When my installer put my system in, I indicated I might want to add a load at some point.  Either a garage heater, or a greenhouse heater.  He put in a pair of Tees where the 1 1/4"CB Thermopex enters the house; those Tees feed the TV for the house on one side, and a pair of valves on the other(capped, obviously).  When I want to add a load, he advised that I then plumb the load in on those Tees, and put a TV at the target end of those pipes, followed by a water-air heat exchanger in a blower unit; that way, the water circulates continuously, and a thermostat would control demand in the garage.  He really, really, really wanted to keep the house heat separate from the garage.  Not sure if this will work for you, but I'm glad I asked when he was doing the work.
smithbr

Not sure I follow. He put a pair of tees in the supply line prior to entering the TV? Or one on each supply and return line on the boiler side of the TV, with another TV for the garage loop? If I'm following correctly, that would also work well. Part of the reason I was asking about BTU load in this new building and such; if it's just a small building he should be able to run it easily through the same TV, but I do see the benefit in running a secondary TV if the load is big
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smithbr

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Re: Adding a branch to heat a workshop
« Reply #4 on: January 15, 2018, 11:02:02 AM »

Yep, I wasn't clear.  A Tee inbound, and a Tee outbound.  House on one side, garage on the other in both cases.  The reason he wanted a TV on the other loop is the same reason we put one on the house side; allows the furnace to recover unloaded, if the water drops below 150-ish.  Agree with you, if the load was small, the TV might not be warranted; in my case it is.
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joehust

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Re: Adding a branch to heat a workshop
« Reply #5 on: January 15, 2018, 12:29:41 PM »

Sorry, the two circulator pumps at the outside boiler that feed my house and my dad's are actually Taco 009-BF5 pumps.  The distance from the outside wood boiler to my dad's basement is just under 50 feet.  It is then about another 100 feet over to the workshop (25 feet across my dad's basement and then another 80 feet underground).  As far as the heat load at the new building, I have not attempted to calculate that, but it is basically a small old deserted one story house (with a basement) that I finally bought and am putting to use.  It is approximately 24 feet by 48 feet.  I have basically gutted the house and am using it for storage and a growing workshop.  I am working on improving the envelope (tore off old faded siding and replaced with Tyvek and board-and-batton, adding insulation on the inside.  I don't envision ever wanting/needing it to be terribly warm in there, but keeping it above freezing with the ability to get it up to 50 or 60 when I want would be great.  Oh, and the underground thermopex is from Central Boiler.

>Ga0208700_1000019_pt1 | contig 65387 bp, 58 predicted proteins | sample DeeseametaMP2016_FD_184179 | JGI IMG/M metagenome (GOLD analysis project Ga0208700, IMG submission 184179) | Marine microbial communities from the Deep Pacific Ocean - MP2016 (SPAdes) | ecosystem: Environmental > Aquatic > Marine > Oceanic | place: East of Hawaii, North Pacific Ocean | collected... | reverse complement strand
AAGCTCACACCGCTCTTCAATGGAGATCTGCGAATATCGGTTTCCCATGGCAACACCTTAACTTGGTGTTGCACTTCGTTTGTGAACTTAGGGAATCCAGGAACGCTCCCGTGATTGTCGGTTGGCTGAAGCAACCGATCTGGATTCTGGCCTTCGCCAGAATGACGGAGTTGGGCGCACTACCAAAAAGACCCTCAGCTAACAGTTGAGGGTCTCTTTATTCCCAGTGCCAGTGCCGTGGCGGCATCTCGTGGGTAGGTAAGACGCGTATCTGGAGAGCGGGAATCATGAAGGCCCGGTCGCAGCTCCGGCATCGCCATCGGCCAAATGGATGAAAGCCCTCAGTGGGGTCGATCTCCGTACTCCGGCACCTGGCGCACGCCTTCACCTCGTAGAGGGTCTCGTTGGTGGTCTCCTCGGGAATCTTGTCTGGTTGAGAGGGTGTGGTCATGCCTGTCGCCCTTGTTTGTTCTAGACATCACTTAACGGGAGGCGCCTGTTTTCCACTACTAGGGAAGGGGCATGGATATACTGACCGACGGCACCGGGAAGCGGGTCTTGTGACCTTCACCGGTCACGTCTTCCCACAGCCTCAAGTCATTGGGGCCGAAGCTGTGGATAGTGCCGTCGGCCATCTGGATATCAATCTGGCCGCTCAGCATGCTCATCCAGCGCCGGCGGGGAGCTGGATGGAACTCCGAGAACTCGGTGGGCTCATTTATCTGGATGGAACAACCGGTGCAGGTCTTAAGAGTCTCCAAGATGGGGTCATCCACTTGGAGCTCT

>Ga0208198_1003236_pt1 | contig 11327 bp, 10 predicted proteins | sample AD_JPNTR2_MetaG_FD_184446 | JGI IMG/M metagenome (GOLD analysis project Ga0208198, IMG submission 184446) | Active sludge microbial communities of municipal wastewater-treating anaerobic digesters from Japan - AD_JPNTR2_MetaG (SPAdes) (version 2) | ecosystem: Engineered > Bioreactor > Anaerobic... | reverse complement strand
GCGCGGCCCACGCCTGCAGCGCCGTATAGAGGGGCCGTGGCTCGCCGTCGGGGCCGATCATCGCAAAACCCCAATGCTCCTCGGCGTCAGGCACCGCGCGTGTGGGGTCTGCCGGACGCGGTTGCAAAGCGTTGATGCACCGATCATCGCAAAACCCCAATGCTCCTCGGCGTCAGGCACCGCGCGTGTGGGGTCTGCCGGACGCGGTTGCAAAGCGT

« Last Edit: January 15, 2018, 12:36:21 PM by joehust »
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wreckit87

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Re: Adding a branch to heat a workshop
« Reply #6 on: January 15, 2018, 02:22:18 PM »

Sorry, the two circulator pumps at the outside boiler that feed my house and my dad's are actually Taco 009-BF5 pumps.  The distance from the outside wood boiler to my dad's basement is just under 50 feet.  It is then about another 100 feet over to the workshop (25 feet across my dad's basement and then another 80 feet underground).  As far as the heat load at the new building, I have not attempted to calculate that, but it is basically a small old deserted one story house (with a basement) that I finally bought and am putting to use.  It is approximately 24 feet by 48 feet.  I have basically gutted the house and am using it for storage and a growing workshop.  I am working on improving the envelope (tore off old faded siding and replaced with Tyvek and board-and-batton, adding insulation on the inside.  I don't envision ever wanting/needing it to be terribly warm in there, but keeping it above freezing with the ability to get it up to 50 or 60 when I want would be great.  Oh, and the underground thermopex is from Central Boiler.

Ah, with a load like that I would lean toward a setup like Smithbr has. 1-1/4"X1" tees on the supply and return between the wall and TV. Then a second TV in that 1" lineset going to the workshop, with an extra pump in that loop constantly circulating. This should split the heat evenly between both buildings without shocking the boiler. Maybe just keep a forced air furnace/air handler in the workshop with an Air/Water heat exchanger in the plenum? Shouldn't take a ton of heat. In that workshop loop, you'll have about 10-11 ft of head which is maxed out for an 007. Probably going to want something like an 0015 (3 speed) if you're stuck on Taco. Personally I don't like the 009 for a short loop like you have, as they are a high head low flow pump and you would benefit from more flow since your loop is short. Another option would be to put the 009 on the workshop loop and a new 011 or 2400-WB (or Grundfos 26-99, maybe B&G NRF-36, both 3 speeds which are handy) on the boiler to bring some flow through the loop. I run red pumps on everything, but since you already have the 009 there I would think my second option would be most beneficial for you. You have the big line, might as well use the extra flow capability to your benefit